The timeliness and accuracy with which digital trust decisions can be made are partially determined by the performance characteristics of the algorithms and implementations used to make these decisions. Timeliness requirements will be different for different scenarios (for example, people- to-machine trust decisions may have longer decision-time requirements than machine-to-machine trust decisions).

The need for automation and real-time access to information will bring digital trust decision computational capabilities to the forefront. Smart contracts and new decision-modeling standards like the Decision Model and Notation (DMN) specification will help deliver these capabilities.

TM Forum’s Customer Centricity Program has been working on the issue of timeliness in trust decisions. A recent Catalyst proof-of-concept project called APPEX omnichannel management  showed how CSPs can use persona-driven, real-time decision-making to provide a consistently good, seamless experience across all customer contact channels, regardless of the type of channel or time of use. The team used a ‘next-best action’ knowledge-based analytics engine, which combined predictive and adaptive analytics with proven best practices to capture historical data for simulation and learning. It then was able to deliver appropriate decisions, offers and suggestions in response to real-time events.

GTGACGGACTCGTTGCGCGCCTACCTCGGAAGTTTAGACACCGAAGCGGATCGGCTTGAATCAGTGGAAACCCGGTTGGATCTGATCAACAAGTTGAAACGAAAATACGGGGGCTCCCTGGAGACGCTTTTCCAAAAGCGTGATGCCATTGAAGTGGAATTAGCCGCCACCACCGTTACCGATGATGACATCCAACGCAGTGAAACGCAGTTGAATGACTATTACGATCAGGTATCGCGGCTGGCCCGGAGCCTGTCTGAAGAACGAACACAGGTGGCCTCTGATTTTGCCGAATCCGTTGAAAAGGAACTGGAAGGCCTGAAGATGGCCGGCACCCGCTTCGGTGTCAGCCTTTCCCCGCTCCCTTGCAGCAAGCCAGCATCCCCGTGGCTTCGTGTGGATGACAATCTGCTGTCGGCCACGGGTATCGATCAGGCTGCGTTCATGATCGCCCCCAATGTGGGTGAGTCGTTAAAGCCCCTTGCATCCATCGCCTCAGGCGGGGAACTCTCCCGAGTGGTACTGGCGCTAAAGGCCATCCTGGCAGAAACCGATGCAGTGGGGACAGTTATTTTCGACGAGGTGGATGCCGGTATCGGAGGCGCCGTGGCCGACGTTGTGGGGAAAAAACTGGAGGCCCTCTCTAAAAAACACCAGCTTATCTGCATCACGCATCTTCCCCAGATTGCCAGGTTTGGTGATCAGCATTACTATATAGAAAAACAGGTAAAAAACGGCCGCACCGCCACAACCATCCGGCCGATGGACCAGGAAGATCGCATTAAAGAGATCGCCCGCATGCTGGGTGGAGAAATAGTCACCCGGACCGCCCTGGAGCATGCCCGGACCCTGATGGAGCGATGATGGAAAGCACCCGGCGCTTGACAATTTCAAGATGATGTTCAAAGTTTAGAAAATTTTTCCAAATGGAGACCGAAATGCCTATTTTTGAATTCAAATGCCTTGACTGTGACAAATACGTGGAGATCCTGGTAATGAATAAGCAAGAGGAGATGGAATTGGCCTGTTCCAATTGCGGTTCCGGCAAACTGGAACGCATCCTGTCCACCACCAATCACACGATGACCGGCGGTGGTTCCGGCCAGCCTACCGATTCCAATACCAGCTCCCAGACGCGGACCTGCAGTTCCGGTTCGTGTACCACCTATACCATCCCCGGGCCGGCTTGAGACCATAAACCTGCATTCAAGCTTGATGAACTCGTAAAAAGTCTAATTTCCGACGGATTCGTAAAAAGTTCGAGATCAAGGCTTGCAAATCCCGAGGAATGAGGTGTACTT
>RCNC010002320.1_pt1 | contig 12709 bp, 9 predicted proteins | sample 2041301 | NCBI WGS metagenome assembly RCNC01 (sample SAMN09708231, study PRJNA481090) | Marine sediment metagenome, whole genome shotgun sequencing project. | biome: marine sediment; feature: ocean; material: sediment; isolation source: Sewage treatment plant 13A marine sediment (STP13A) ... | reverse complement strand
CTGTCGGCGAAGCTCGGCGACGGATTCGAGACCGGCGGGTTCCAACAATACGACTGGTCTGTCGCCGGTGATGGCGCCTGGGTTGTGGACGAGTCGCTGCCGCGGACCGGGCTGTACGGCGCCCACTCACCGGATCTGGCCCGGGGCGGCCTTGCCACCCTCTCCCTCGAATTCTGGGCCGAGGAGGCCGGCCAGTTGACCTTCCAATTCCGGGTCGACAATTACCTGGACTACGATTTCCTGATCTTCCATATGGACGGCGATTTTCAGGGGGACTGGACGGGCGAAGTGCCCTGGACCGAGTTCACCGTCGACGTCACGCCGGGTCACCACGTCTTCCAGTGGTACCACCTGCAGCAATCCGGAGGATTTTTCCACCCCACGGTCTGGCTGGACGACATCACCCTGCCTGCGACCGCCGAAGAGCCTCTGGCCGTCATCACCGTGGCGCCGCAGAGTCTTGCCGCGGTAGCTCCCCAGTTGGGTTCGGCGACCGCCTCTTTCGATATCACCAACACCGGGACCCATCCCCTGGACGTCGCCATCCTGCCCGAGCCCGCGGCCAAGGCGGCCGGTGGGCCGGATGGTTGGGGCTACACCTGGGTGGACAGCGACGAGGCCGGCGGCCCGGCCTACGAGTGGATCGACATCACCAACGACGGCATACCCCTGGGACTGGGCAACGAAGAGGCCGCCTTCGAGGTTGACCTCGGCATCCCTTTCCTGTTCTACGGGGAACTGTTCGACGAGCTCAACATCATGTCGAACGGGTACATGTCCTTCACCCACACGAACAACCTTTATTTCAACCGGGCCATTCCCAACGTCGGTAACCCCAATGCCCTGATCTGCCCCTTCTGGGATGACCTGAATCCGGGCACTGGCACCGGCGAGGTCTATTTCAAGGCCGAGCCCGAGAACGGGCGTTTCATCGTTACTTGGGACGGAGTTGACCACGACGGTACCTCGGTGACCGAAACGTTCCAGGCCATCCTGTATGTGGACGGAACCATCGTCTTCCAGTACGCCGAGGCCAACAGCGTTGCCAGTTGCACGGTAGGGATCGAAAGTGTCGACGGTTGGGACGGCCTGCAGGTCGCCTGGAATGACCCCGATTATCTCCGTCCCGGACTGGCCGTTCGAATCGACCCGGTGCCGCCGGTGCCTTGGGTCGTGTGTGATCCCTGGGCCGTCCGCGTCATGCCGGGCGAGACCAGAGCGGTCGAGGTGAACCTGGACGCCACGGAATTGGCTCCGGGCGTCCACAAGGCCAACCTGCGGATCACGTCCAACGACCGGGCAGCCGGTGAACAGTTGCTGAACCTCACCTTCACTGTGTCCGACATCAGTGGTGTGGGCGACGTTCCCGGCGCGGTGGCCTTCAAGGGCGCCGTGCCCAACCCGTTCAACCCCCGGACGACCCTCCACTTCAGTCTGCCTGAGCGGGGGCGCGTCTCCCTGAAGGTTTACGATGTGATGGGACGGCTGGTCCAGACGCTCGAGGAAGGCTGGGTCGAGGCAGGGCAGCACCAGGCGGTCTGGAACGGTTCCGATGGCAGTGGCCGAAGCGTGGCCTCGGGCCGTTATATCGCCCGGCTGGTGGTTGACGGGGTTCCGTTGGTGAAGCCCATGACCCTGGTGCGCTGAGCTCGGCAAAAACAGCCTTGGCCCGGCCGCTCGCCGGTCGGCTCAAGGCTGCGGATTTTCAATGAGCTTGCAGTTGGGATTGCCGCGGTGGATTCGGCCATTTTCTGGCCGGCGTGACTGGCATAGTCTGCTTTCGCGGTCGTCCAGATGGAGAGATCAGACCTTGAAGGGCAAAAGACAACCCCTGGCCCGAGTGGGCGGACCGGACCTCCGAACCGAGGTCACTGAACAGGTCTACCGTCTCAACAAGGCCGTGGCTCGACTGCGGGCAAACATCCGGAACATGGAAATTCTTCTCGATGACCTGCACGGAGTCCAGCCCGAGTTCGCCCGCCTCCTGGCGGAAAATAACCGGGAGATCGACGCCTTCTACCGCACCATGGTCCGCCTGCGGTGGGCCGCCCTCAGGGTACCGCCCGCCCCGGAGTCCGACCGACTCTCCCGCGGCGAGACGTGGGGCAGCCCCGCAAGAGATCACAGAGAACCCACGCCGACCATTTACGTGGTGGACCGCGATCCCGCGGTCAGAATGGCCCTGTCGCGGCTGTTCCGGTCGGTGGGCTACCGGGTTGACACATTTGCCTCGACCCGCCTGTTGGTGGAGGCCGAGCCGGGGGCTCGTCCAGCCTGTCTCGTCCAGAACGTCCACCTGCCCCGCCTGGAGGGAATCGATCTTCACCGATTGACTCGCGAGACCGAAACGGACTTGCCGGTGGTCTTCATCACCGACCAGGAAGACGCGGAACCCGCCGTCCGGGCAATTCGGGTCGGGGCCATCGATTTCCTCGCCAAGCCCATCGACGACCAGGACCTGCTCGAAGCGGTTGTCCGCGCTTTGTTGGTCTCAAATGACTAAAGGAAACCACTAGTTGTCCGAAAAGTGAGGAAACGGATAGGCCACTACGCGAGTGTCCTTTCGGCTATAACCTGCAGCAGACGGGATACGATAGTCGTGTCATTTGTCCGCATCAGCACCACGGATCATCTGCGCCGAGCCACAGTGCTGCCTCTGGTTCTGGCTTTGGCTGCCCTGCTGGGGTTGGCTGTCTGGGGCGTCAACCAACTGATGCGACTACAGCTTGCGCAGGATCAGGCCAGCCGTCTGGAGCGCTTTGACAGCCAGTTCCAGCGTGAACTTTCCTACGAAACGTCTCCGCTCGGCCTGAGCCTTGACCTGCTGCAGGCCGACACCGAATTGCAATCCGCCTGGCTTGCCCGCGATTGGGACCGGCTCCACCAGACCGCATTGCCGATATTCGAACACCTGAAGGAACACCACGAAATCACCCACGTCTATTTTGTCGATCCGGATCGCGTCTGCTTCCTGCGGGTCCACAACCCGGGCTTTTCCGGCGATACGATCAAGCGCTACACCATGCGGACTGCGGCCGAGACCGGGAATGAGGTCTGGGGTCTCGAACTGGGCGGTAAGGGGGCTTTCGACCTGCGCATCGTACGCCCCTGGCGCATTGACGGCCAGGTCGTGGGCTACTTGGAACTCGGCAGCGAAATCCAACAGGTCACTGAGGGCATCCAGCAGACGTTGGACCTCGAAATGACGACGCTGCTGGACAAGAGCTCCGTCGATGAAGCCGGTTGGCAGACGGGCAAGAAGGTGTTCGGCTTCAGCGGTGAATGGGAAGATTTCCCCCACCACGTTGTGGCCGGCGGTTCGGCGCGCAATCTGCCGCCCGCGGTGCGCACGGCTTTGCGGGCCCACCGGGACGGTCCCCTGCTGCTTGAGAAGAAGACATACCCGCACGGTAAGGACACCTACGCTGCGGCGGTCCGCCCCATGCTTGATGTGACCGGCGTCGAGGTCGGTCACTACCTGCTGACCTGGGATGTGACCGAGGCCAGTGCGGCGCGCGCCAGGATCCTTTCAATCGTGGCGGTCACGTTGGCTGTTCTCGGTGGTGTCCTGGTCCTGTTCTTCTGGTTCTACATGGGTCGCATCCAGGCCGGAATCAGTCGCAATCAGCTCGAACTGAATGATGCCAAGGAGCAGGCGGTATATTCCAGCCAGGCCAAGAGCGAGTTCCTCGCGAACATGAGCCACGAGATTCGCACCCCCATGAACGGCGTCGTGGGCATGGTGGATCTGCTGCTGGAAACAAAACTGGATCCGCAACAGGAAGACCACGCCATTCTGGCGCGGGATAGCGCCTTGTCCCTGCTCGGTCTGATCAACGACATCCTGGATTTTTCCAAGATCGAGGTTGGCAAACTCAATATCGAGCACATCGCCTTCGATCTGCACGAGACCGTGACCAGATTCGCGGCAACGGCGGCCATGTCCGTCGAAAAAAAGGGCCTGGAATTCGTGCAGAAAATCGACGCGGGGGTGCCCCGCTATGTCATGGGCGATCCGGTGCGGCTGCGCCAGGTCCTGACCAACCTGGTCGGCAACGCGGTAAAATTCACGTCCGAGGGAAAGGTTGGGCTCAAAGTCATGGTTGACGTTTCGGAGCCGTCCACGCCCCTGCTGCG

7. Managing autonomous digital trust decisions

Challenge: How can businesses establish safeguards and provide transparency to digital trust decisions based on artificial intelligence (AI) and machine learning?